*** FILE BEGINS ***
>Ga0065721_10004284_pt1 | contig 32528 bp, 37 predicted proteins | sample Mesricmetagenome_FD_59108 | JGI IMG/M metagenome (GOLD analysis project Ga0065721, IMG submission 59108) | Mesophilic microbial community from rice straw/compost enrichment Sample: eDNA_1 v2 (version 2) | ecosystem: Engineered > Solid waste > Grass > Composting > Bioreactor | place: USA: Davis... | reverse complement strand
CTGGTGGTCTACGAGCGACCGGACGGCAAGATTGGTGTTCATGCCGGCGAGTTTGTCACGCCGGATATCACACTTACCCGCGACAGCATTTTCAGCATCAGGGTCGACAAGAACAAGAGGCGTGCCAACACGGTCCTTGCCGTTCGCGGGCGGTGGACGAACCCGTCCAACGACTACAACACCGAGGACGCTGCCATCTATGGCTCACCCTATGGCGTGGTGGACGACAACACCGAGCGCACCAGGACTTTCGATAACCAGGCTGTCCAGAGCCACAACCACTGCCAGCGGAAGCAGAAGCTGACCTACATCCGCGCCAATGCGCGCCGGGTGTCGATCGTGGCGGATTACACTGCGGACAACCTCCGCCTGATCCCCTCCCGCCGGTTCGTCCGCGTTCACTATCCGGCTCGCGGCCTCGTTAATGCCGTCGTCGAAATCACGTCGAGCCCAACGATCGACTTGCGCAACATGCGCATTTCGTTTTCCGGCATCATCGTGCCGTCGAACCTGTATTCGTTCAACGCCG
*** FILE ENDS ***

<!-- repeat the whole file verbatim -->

>Ga0065721_10004284_pt1 | contig 32528 bp, 37 predicted proteins | sample Mesricmetagenome_FD_59108 | JGI IMG/M metagenome (GOLD analysis project Ga0065721, IMG submission 59108) | Mesophilic microbial community from rice straw/compost enrichment Sample: eDNA_1 v2 (version 2) | ecosystem: Engineered > Solid waste > Grass > Composting > Bioreactor | place: USA: Davis... | reverse complement strand
CTGGTGGTCTACGAGCGACCGGACGGCAAGATTGGTGTTCATGCCGGCGAGTTTGTCACGCCGGATATCACACTTACCCGCGACAGCATTTTCAGCATCAGGGTCGACAAGAACAAGAGGCGTGCCAACACGGTCCTTGCCGTTCGCGGGCGGTGGACGAACCCGTCCAACGACTACAACACCGAGGACGCTGCCATCTATGGCTCACCCTATGGCGTGGTGGACGACAACACCGAGCGCACCAGGACTTTCGATAACCAGGCTGTCCAGAGCCACAACCACTGCCAGCGGAAGCAGAAGCTGACCTACATCCGCGCCAATGCGCGCCGGGTGTCGATCGTGGCGGATTACACTGCGGACAACCTCCGCCTGATCCCCTCCCGCCGGTTCGTCCGCGTTCACTATCCGGCTCGCGGCCTCGTTAATGCCGTCGTCGAAATCACGTCGAGCCCAACGATCGACTTGCGCAACATGCGCATTTCGTTTTCCGGCATCATCGTGCCGTCGAACCTGTATTCGTTCAACGCCG